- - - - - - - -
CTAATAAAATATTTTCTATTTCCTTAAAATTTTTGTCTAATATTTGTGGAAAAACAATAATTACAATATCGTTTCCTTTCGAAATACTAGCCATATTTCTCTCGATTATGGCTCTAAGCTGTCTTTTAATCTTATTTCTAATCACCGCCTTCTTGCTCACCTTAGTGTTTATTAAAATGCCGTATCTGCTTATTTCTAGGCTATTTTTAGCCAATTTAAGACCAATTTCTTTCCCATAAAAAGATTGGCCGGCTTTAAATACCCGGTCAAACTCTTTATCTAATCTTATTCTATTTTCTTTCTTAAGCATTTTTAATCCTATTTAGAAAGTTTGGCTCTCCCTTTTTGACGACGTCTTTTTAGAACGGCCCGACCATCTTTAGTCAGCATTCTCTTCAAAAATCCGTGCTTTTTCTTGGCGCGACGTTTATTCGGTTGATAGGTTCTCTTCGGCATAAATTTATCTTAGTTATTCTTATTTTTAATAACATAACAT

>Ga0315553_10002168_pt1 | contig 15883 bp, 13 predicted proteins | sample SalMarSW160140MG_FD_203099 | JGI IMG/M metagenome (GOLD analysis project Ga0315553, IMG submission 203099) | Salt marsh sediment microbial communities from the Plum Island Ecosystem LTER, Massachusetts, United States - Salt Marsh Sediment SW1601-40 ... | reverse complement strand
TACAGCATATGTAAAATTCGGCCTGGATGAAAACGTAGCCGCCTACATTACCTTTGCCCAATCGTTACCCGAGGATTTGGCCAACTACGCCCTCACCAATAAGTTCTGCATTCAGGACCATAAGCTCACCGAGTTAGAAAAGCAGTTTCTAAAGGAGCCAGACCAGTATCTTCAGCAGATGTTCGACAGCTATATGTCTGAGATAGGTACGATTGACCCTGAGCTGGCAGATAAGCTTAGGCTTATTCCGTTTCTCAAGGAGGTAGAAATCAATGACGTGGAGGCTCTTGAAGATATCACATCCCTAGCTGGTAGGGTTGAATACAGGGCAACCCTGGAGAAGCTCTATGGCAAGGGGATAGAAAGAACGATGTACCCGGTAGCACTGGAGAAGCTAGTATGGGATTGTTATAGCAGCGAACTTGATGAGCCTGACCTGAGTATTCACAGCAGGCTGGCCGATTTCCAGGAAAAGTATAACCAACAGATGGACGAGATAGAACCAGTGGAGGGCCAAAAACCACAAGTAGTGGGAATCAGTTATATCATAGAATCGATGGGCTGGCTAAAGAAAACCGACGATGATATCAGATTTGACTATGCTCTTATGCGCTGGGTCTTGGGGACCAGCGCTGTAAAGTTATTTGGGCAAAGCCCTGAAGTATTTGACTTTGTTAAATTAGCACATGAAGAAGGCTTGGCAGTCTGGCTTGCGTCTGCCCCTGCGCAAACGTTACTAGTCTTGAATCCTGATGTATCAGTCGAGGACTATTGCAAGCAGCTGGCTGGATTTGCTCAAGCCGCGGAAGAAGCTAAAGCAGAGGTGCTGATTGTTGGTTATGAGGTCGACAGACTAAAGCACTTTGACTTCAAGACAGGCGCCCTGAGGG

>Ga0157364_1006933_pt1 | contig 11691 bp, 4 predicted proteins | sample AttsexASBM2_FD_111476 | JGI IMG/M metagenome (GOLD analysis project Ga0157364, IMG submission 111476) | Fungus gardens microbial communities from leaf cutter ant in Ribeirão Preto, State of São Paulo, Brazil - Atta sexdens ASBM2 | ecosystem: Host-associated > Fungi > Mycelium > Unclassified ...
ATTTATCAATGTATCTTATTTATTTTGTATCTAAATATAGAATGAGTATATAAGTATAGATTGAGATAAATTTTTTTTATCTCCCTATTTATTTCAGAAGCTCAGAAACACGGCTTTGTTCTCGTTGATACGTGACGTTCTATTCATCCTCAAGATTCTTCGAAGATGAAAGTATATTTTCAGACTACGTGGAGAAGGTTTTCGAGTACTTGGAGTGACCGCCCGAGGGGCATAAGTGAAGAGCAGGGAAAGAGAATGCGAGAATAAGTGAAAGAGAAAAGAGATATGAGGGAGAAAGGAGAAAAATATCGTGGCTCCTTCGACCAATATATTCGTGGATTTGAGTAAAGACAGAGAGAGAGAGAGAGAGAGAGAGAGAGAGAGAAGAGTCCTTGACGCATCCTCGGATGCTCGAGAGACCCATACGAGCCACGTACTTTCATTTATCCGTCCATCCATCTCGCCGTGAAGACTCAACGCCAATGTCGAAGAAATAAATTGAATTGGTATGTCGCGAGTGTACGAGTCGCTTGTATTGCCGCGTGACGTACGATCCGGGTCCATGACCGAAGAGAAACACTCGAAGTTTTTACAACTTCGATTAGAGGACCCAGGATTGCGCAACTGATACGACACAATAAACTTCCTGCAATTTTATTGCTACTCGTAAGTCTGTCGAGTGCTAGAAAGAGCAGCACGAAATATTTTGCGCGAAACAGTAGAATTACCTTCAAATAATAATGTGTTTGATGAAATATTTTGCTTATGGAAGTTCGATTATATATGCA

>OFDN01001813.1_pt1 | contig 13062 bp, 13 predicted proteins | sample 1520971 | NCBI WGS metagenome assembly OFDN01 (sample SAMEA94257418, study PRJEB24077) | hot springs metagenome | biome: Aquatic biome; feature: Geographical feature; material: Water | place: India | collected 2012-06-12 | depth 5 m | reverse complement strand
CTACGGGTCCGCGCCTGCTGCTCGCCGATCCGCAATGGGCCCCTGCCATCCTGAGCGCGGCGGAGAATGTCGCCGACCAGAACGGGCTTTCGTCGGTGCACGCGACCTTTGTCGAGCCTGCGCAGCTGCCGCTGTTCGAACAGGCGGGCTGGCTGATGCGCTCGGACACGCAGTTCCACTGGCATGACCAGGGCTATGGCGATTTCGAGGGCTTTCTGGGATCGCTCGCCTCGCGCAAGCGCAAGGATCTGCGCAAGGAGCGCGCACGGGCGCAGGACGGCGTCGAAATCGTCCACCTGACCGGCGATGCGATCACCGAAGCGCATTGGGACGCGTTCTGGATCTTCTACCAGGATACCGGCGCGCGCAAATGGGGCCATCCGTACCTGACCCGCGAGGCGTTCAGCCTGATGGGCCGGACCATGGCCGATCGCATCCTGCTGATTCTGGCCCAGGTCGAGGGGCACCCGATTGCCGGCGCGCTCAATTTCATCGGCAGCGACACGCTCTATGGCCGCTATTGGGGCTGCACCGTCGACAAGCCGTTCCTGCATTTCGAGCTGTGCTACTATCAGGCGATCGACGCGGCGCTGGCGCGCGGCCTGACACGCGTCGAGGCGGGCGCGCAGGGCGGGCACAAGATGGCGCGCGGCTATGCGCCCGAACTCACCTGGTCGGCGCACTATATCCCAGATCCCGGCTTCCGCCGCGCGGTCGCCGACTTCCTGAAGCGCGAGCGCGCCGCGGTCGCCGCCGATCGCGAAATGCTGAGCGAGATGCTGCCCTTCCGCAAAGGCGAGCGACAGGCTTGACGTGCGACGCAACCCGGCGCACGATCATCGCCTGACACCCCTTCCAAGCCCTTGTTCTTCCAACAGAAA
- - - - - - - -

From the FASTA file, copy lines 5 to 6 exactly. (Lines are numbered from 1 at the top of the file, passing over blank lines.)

ATTTATCAATGTATCTTATTTATTTTGTATCTAAATATAGAATGAGTATATAAGTATAGATTGAGATAAATTTTTTTTATCTCCCTATTTATTTCAGAAGCTCAGAAACACGGCTTTGTTCTCGTTGATACGTGACGTTCTATTCATCCTCAAGATTCTTCGAAGATGAAAGTATATTTTCAGACTACGTGGAGAAGGTTTTCGAGTACTTGGAGTGACCGCCCGAGGGGCATAAGTGAAGAGCAGGGAAAGAGAATGCGAGAATAAGTGAAAGAGAAAAGAGATATGAGGGAGAAAGGAGAAAAATATCGTGGCTCCTTCGACCAATATATTCGTGGATTTGAGTAAAGACAGAGAGAGAGAGAGAGAGAGAGAGAGAGAGAGAAGAGTCCTTGACGCATCCTCGGATGCTCGAGAGACCCATACGAGCCACGTACTTTCATTTATCCGTCCATCCATCTCGCCGTGAAGACTCAACGCCAATGTCGAAGAAATAAATTGAATTGGTATGTCGCGAGTGTACGAGTCGCTTGTATTGCCGCGTGACGTACGATCCGGGTCCATGACCGAAGAGAAACACTCGAAGTTTTTACAACTTCGATTAGAGGACCCAGGATTGCGCAACTGATACGACACAATAAACTTCCTGCAATTTTATTGCTACTCGTAAGTCTGTCGAGTGCTAGAAAGAGCAGCACGAAATATTTTGCGCGAAACAGTAGAATTACCTTCAAATAATAATGTGTTTGATGAAATATTTTGCTTATGGAAGTTCGATTATATATGCA

>OFDN01001813.1_pt1 | contig 13062 bp, 13 predicted proteins | sample 1520971 | NCBI WGS metagenome assembly OFDN01 (sample SAMEA94257418, study PRJEB24077) | hot springs metagenome | biome: Aquatic biome; feature: Geographical feature; material: Water | place: India | collected 2012-06-12 | depth 5 m | reverse complement strand